“A nice person, that’s who that was. Was probably a caring sharing Buddhist communist or something.”

“That guy was in on it too.”

“Who? The smoker? No. No. Fuck you.”

“Yes. Yes. Fuck you, Mr. Bud Smith.”

“Leave that innocent cigarette smoker out of this grifting.”

“Grifters, yes. Oh, they can’t be that nice. They’re probably going to tweet about it. A big social media blitz. Whole restaurant looking like heroes. Tonight on Carmine Street a big ugly guy knocked an innocent out-of-work man’s salad on the ground, we replaced it…” She threw her hands up, pretending to be exasperated.

I threw my hands in the air, pretending to be exasperated. Everyone, as far as we could see, was also faking exasperation.

I said, “Truth be told, if anybody got scammed, it was you by me. I got ten bucks out of you without a second thought.”

“Yeah, tell me about it.”

There were footsteps behind us. A grating voice, “Excuse me, excuse me, excuse me!” I turned back. It was a guy in bright yellow pants and a giant sweater. “Did you throw all that stuff on the ground?”

“Not really.”

What was there to say? He pointed at the garbage in my hands. The plastic clamshell, the paper bag. The forks. The crumpled napkin.

“Get back there.”

“It’s lettuce…”

“All over the sidewalk like that?”

“I didn’t…Well…Some dog will eat it.”

“Some dog will eat it? Really? That’s what you’re gonna say.”

“It is. Some dog.”

“Wow. You know what you are?”

“A scumbag,” I said. I threw the plastic container in the trash can. My hands were still disgusting. I reached back in the trash can and wiped them on a McDonald’s bag. There was a half-drank bottle of water in there. I opened it and dumped it on my hands. When I turned back, the yellow guy was still there. I said, “Okay, move along.”

“Seriously?” he said, hands on his hips.

Rae was doubled over, laughing so hard she couldn’t breathe.

“You’re gonna kill my wife. Stop it. She’s dying.”

“Bud. Bud. Bud.” She stomped her foot.

“Please, say something you think is funny, that’ll make her stop laughing.”

“Pick. It. Up.”

Other people stopped to look at us. Two guys eating pizza were confused. There never would be an answer, they’d stay confused for all time.

“You taught me a lesson about salad,” I said. “I’ve heard enough.”

And, miraculously, the guy in yellow left. He was satisfied just to hear me say I’d learned a lesson. That’s all he wanted. Mission accomplished. He hustled off down the sidewalk.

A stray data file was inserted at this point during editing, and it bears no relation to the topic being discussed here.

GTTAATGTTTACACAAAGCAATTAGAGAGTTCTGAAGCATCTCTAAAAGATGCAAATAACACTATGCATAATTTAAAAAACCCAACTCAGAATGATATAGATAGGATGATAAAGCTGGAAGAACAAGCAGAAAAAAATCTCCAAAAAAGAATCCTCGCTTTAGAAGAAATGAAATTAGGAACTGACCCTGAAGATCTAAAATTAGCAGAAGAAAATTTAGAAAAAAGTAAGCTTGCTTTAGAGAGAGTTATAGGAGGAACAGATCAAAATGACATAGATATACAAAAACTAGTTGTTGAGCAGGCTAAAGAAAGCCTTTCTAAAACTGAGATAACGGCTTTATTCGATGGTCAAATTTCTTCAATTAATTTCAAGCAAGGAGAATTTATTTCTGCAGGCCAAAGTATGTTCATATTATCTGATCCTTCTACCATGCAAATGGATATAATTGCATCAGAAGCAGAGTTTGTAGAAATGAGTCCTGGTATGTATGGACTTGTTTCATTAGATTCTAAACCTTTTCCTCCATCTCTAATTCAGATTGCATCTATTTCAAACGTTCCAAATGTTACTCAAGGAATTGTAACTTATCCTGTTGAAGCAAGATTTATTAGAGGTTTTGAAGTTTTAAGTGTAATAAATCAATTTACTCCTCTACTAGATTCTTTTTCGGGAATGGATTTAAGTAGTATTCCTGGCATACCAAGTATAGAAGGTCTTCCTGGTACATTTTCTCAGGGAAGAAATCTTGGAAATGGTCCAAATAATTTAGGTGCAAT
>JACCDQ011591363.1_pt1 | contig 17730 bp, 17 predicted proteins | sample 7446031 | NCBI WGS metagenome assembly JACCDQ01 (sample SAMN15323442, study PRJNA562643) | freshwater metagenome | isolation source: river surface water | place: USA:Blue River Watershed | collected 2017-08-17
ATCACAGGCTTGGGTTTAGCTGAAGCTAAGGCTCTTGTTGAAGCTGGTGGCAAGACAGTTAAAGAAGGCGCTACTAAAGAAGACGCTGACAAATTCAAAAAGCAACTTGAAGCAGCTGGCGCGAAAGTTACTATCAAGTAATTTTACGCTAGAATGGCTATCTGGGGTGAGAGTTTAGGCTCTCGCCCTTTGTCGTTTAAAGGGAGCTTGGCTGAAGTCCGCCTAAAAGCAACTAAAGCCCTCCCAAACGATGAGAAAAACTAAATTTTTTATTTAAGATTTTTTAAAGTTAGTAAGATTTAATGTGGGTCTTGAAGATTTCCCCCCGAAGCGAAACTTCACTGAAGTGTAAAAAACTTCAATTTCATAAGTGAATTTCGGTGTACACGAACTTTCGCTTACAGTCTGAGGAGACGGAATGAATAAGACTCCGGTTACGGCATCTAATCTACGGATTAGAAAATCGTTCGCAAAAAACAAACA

I didn’t move.

Rae didn’t move.

We just stood there, getting older.

Loud people, cackling and dressed in feather boas, caught our attention on the opposite sidewalk. Men and women, together. They had a purple inflatable penis balloon. They lugged it around like a talisman.

We watched the loud people go around the corner with the penis and become someone else’s problem. The traffic light changed and the cars I’d forgotten were there at all slid away. We watched the traffic light turn red again. We saw new cars grind to a stop. They stopped. We stopped. Everything stopped.

It was that time of year when you got a warm, rouge night, and some people (not Rae, who was cold in the summer) are without their jackets for the first time in months. Revved up. Excited for spring. I blinked my eyes, I was one blink closer to spring. Rae blinked her eyes, she was one blink closer to spring.

There was no reason to complain. I had my problems but anything negative I could say was a waste. I scanned down the block, not so much looking at where to go to next but just focusing on what was here. A barber shop, where I could see a bearded man with a shaved head shaving another bearded man’s head while other bearded men with stubbled scalps waited. A flower shop. A store that only sold things made of leather. A woman on the third floor of an apartment building, in white shorts and a peach hooded sweatshirt, smoking.

“That guy liked my wallet,” I said.

“Oh yeah?”

“If we see him walk by again, I’ll tell him you gave it to me.” For my birthday each year, she bought me some kind of strange wallet made out of the same material as FedEx envelopes. One time she made me a wallet out of duct tape. It melted in my pocket in about an hour. Fell apart. A dollar or two got glue all over it. I never was one for carrying around a lot of money.

Up above, the sky was black, but clouds streamed across, lightning white. I felt no wind down here. I blinked my eyes and was one blink closer to spring. Each orange light in each window, all around me, contained people with their shoes off and their whole lives ahead of them, even if the lives would only be a few more minutes in length.

I looked over at my wife. I looked at her hair. She’d asked me to cut it for her. She was worried she was developing a mullet. I’d said, Yes, yes. But I hadn’t done it yet. There was a rule that any scissor work was to be done sober, and no evenings had allowed for that yet.

By the trash can, I took her hand.

That’s what you do when you love somebody. You take their hand and stand there with them for as long as it takes for problems to seem to go away.

And the mind, like a computer, reboots. And the mind starts processing again.

“Come on, let’s do something,” I finally said.

“Let’s do something,” she said, grinning.

It’s always like that, it’s like your lives are just beginning. It’s always like your life is suddenly just beginning. I kissed her and the men eating the pizza shouted at us. Cheered us on.


BUD SMITH lives in Jersey City and works construction. He is the author of the novel Teenager (Vintage, 2022), among others.